Victoria police Const. David Bratzer thinks drugs should be legalized, and he’s happy to talk about his position. VicPD is not as happy. Bratzer’s run-ins with the department have dropped him into the middle of the debate over how much freedom police officers have or should have to express their opinions. It’s a thorny problem.
The constable is president of the Canadian branch of Law Enforcement Against Prohibition, which lobbies for legalization and regulation of drugs. Its members are current and former law-enforcement officials.
Bratzer has filed a human-rights complaint against the department and Chief Jamie Graham because he says they have discriminated against him because of his political beliefs.
He says he has been careful in any public speeches to make it clear he is speaking for himself and not the department. However, he was ordered not to participate in a panel discussion on harm reduction in February 2010, told not to comment publicly on Washington state’s successful referendum on marijuana legalization and reminded several times that Graham disapproved of his actions. He has also been warned not to criticize other police officers.
Everyone who has been in the working world for more than a few weeks knows you don’t bad-mouth your employer in public, whether it’s a private business or a government department. But Bratzer is not denigrating the police department. He’s expressing an opinion about public policy, something every Canadian has a right to do.
The sticky part is that he is not an ordinary Canadian.
It’s obvious that if Bratzer is invited to speak about legalizing drugs, it’s because he is a police officer, not because he is a citizen who has an opinion on the issue. When an officer whose job is to enforce the laws says one of the laws should be abolished, his argument carries a disproportionate weight, if only for its novelty value.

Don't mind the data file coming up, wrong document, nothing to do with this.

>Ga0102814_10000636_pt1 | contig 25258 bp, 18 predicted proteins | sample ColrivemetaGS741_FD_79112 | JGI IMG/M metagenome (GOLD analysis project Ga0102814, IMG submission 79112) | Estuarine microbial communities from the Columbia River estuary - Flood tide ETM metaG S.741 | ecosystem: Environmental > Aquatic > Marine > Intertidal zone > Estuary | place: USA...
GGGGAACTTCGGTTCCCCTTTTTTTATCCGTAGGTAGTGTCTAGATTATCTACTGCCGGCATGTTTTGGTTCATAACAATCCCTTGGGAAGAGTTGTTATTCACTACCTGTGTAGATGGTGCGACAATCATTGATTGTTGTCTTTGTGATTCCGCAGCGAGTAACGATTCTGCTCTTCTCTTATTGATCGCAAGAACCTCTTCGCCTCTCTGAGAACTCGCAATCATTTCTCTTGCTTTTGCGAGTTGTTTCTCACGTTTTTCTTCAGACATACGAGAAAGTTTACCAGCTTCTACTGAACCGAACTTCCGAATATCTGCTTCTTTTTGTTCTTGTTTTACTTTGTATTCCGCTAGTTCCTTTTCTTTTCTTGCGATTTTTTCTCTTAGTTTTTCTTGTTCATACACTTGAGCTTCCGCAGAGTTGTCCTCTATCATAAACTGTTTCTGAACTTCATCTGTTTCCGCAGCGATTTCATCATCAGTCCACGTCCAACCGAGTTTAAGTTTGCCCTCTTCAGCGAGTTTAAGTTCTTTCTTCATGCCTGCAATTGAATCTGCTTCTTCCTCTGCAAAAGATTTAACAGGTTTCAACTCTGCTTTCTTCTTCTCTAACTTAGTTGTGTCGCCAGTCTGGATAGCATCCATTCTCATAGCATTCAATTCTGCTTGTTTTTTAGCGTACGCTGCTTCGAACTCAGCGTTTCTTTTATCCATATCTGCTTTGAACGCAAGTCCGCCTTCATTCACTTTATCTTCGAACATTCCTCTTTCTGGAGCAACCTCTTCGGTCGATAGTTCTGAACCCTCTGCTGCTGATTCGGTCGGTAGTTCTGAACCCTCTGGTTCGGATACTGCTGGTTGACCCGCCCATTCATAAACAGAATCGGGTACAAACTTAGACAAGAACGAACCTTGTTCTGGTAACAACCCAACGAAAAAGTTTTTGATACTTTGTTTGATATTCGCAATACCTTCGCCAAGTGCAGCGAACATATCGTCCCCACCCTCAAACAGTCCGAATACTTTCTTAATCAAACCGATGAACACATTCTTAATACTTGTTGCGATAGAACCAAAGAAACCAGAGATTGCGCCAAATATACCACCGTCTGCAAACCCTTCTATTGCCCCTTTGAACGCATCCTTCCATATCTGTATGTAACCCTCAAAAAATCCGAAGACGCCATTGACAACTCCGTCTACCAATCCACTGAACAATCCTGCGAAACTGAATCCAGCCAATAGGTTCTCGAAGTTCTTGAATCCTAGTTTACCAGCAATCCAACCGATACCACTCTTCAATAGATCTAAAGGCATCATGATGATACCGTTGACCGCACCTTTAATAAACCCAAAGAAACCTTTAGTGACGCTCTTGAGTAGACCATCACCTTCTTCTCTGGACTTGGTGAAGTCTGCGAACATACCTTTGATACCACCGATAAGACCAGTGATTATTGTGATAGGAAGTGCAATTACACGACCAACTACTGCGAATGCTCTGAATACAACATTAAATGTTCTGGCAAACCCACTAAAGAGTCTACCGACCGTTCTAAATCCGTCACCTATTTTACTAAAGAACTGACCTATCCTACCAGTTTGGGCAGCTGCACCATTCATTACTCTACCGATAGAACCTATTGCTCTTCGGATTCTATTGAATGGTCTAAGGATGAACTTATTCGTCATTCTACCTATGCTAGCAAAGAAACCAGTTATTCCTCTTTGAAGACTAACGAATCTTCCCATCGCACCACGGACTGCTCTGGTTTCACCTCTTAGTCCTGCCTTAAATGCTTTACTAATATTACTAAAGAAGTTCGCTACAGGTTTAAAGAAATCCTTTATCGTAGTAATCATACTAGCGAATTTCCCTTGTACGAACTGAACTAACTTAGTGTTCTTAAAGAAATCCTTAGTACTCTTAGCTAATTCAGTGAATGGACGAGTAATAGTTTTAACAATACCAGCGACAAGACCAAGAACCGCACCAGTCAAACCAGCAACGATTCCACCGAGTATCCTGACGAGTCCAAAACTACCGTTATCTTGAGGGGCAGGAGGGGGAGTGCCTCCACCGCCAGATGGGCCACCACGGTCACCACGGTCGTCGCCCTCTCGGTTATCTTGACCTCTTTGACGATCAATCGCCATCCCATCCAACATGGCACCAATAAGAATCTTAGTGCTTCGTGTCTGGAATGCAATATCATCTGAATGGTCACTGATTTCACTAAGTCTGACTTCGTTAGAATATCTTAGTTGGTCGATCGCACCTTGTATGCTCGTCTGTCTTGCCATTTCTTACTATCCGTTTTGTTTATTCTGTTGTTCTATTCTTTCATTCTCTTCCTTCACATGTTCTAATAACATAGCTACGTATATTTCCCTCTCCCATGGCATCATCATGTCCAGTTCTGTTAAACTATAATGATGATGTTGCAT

Is a police officer entitled to an opinion? He deals with the sharp end of the justice system every day. We can’t expect him to have no thoughts about the value or the enforceability of the laws. Given his experience, he has a perspective that few other people can provide.
And he is not advising people to break the law. He is urging our politicians to change the law.
He is not alone in asking for reform. In August, Canada’s police chiefs voted in favour of issuing tickets instead of laying criminal charges in cases of simple possession. Police are already selective in their enforcement of certain laws. In Vancouver last year, officers laid only six possession charges.
Still, Bratzer’s public position could subtly undermine attitudes. If people know that the police believe a particular law should be abolished, are they more likely to flout that law? How are his colleagues likely to react if they are faithfully making drug busts and hunting dealers while he is campaigning to have the drug laws thrown out?
They would be less than human if they didn’t resent it.
On the other hand, what would the reaction be if a police officer called for tougher laws, rather than legalization? Police officers often do that, without any consequences. Graham has urged that people who use cellphones while driving should lose their phones. It created a stir and some debate, but nothing more.
They are similarly political issues, but they don’t present the same pitfalls because they don’t question the existence of the law, only its severity.
Bratzer is taking a principled stand. He should not face discrimination for it, but the police department has legitimate concerns over sending conflicting messages about law enforcement.